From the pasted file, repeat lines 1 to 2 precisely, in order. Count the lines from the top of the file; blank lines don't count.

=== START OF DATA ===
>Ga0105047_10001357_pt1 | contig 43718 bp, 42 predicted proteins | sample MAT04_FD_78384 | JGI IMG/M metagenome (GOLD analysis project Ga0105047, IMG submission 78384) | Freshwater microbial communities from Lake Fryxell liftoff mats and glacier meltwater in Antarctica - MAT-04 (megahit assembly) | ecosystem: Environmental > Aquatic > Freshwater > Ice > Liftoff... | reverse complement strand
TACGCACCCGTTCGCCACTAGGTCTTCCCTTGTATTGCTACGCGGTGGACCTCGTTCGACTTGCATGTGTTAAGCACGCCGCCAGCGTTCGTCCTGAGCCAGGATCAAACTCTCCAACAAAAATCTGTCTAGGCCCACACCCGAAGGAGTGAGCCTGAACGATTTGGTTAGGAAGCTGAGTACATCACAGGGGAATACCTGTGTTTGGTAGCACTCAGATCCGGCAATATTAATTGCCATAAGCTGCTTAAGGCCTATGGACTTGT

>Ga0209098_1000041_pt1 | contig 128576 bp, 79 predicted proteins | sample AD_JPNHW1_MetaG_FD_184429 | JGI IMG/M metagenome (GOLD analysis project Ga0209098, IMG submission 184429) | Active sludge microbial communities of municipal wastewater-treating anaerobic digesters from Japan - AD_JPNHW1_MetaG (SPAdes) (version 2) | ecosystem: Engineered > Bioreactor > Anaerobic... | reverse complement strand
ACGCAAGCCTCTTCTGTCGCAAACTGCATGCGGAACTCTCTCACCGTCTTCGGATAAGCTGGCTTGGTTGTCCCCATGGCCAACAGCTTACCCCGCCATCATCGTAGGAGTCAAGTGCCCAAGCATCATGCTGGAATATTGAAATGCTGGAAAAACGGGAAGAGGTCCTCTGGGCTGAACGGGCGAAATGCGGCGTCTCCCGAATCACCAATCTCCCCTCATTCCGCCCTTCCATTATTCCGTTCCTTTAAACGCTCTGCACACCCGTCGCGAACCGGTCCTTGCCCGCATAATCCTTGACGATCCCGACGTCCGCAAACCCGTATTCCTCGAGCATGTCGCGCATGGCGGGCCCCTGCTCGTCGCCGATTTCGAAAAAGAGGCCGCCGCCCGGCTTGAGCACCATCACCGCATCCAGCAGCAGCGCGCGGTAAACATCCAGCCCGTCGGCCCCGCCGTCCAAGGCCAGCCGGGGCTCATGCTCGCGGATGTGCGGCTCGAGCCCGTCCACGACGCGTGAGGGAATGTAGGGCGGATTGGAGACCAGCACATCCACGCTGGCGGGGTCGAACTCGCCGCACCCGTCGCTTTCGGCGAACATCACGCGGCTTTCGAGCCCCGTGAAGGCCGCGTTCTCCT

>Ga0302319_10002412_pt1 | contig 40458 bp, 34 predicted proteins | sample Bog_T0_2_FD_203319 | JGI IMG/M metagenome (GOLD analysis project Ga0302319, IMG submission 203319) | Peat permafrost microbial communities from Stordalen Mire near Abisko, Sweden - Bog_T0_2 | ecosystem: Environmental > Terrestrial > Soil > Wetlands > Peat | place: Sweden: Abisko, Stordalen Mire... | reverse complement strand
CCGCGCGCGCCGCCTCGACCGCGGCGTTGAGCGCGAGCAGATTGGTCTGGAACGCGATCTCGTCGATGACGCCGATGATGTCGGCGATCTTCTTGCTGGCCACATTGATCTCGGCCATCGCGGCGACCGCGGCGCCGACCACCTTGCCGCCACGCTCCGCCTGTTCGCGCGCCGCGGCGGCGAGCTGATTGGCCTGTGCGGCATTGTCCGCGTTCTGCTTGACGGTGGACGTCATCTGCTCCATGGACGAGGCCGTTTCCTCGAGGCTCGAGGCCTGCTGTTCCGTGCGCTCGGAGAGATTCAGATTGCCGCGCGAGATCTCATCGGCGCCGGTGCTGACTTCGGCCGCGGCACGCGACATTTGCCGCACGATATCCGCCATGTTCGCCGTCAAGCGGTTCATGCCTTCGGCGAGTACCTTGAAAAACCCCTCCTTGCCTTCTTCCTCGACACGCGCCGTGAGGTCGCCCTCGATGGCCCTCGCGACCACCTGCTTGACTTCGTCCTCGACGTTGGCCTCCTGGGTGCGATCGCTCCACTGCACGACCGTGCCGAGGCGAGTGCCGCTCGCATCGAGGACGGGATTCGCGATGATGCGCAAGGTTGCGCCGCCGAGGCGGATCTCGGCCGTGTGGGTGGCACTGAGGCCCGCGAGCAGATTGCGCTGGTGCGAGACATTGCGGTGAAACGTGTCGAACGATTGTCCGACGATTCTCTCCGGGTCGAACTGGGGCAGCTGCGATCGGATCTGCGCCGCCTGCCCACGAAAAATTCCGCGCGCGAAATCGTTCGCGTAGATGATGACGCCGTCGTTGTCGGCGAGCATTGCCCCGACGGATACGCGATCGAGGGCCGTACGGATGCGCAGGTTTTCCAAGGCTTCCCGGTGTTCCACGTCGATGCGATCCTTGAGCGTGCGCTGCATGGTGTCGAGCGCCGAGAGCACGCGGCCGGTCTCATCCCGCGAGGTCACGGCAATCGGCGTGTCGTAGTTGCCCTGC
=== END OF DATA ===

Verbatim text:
>Ga0105047_10001357_pt1 | contig 43718 bp, 42 predicted proteins | sample MAT04_FD_78384 | JGI IMG/M metagenome (GOLD analysis project Ga0105047, IMG submission 78384) | Freshwater microbial communities from Lake Fryxell liftoff mats and glacier meltwater in Antarctica - MAT-04 (megahit assembly) | ecosystem: Environmental > Aquatic > Freshwater > Ice > Liftoff... | reverse complement strand
TACGCACCCGTTCGCCACTAGGTCTTCCCTTGTATTGCTACGCGGTGGACCTCGTTCGACTTGCATGTGTTAAGCACGCCGCCAGCGTTCGTCCTGAGCCAGGATCAAACTCTCCAACAAAAATCTGTCTAGGCCCACACCCGAAGGAGTGAGCCTGAACGATTTGGTTAGGAAGCTGAGTACATCACAGGGGAATACCTGTGTTTGGTAGCACTCAGATCCGGCAATATTAATTGCCATAAGCTGCTTAAGGCCTATGGACTTGT